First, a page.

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Excerpt from Demon Copperhead by Barbara Kingsolver, plus links to reviews, author biography & more

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Demon Copperhead

A Novel

by Barbara Kingsolver

Demon Copperhead by Barbara Kingsolver X
Demon Copperhead by Barbara Kingsolver
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  • Published:
    Oct 2022, 560 pages

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Book Reviewed by:
Kim Kovacs
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About this Book

Print Excerpt

1

First, I got myself born. A decent crowd was on hand to watch, and they've always given me that much: the worst of the job was up to me, my mother being let's just say out of it.

On any other day they'd have seen her outside on the deck of her trailer home, good neighbors taking notice, pestering the tit of trouble as they will. All through the dog-breath air of late summer and fall, cast an eye up the mountain and there she'd be, little bleach-blonde smoking her Pall Malls, hanging on that railing like she's captain of her ship up there and now might be the hour it's going down. This is an eighteen-year-old girl we're discussing, all on her own and as pregnant as it gets. The day she failed to show, it fell to Nance Peggot to go bang on the door, barge inside, and find her passed out on the bathroom floor with her junk all over the place and me already coming out. A slick fish-colored hostage picking up grit from the vinyl tile, worming and shoving around because I'm still inside the sack that babies float in, pre-real-life.

Mr. Peggot was outside idling his truck, headed for evening service, probably thinking about how much of his life he'd spent waiting on women. His wife would have told him the Jesusing could hold on a minute, first she needed to go see if the little pregnant gal had got herself liquored up again. Mrs. Peggot being a lady that doesn't beat around the bushes and if need be, will tell Christ Jesus to sit tight and keep his pretty hair on. She came back out yelling for him to call 911 because a poor child is in the bathroom trying to punch himself out of a bag.

Like a little blue prizefighter. Those are the words she'd use later on, being not at all shy to discuss the worst day of my mom's life. And if that's how I came across to the first people that laid eyes on me, I'll take it. To me that says I had a fighting chance. Long odds, yes I know. If a mother is lying in her own piss and pill bottles while they're slapping the kid she's shunted out, telling him to look alive: likely the bastard is doomed. Kid born to the junkie is a junkie. He'll grow up to be everything you don't want to know, the rotten teeth and dead-zone eyes, the nuisance of locking up your tools in the garage so they don't walk off, the rent-by-the-week motel squatting well back from the scenic highway. This kid, if he wanted a shot at the finer things, should have got himself delivered to some rich or smart or Christian, nonusing type of mother. Anybody will tell you the born of this world are marked from the get-out, win or lose.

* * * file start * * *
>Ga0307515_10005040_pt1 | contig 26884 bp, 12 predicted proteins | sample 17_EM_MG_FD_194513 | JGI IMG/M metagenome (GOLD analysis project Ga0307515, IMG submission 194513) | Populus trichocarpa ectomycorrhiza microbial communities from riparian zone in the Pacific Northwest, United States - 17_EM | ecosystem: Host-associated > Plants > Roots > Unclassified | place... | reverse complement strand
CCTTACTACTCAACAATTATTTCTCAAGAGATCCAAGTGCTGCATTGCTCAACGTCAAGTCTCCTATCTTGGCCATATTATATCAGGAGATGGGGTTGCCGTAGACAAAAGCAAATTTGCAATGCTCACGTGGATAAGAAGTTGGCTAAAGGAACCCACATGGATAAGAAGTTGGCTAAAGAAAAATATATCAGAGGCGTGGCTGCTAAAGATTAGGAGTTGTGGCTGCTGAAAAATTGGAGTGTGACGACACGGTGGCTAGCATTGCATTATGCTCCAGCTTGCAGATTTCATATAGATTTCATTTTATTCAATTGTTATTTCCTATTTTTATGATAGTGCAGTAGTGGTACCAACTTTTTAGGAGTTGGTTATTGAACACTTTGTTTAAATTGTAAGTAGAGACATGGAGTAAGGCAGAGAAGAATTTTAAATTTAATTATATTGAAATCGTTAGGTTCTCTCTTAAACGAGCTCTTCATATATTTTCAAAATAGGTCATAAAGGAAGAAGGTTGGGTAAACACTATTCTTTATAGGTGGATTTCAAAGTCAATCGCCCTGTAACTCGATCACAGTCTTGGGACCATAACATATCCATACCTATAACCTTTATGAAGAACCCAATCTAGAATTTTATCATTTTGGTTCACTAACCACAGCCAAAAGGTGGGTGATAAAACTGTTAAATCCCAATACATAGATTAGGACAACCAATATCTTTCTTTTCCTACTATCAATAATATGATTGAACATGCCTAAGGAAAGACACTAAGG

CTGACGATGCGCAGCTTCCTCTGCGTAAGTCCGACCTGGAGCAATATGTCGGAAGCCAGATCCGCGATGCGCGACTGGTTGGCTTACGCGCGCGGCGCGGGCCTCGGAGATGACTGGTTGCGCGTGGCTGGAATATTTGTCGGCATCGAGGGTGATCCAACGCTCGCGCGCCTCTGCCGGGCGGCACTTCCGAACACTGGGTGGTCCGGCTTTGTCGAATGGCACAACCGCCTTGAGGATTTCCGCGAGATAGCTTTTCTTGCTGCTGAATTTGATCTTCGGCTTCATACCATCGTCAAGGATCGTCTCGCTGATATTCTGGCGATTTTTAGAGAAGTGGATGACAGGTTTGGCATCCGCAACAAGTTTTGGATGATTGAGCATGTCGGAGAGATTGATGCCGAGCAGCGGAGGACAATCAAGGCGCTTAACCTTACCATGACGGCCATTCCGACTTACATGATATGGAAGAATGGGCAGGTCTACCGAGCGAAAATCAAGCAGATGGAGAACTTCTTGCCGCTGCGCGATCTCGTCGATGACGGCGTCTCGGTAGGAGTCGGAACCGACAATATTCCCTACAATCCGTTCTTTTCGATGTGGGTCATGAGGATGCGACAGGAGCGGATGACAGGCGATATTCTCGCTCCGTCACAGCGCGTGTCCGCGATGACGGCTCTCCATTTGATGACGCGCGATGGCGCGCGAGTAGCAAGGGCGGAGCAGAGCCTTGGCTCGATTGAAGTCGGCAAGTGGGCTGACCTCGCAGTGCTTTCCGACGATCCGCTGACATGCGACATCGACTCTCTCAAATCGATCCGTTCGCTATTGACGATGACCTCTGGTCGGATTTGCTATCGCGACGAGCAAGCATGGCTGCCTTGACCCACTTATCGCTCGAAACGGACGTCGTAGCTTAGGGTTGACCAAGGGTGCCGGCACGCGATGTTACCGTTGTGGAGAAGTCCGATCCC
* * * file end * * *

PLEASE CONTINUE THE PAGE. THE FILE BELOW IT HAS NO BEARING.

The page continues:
Me though, I was a born sucker for the superhero rescue. Did that line of work even exist, in our trailer-home universe? Had they all quit Smallville and gone looking for bigger action? Save or be saved, these are questions. You want to think it's not over till the last page.


It was a Wednesday this all happened, which supposedly is the bad one. Full of woe etc. Add to that, coming out still inside the fetus ziplock. But. According to Mrs. Peggot there is one good piece of luck that comes with the baggie birth: it's this promise from God that you'll never drown. Specifically. You could still OD, or get pinned to the wheel and charbroiled in your driver's seat, or for that matter blow your own brains out, but the one place where you will not suck your last breath is underwater. Thank you, Jesus.

I don't know if this is at all related, but I always had a thing for the ocean. Usually kids will get fixated on naming every make and model of dinosaur or what have you. With me it was whales and sharks. Even now I probably think more than the normal about water, floating in it, just the color blue itself and how for the fish, that blue is the whole deal. Air and noise and people and our all-important hectic nonsense, a minor irritant if even that.

I've not seen the real thing, just pictures, and this hypnotizing screen saver of waves rearing up and spilling over on a library computer. So what do I know about ocean, still yet to stand on its sandy beard and look it in the eye? Still waiting to meet the one big thing I know is not going to swallow me alive.

Excerpted from Demon Copperhead by Barbara Kingsolver. Copyright © 2022 by Barbara Kingsolver. Excerpted by permission of Harper. All rights reserved. No part of this excerpt may be reproduced or reprinted without permission in writing from the publisher.

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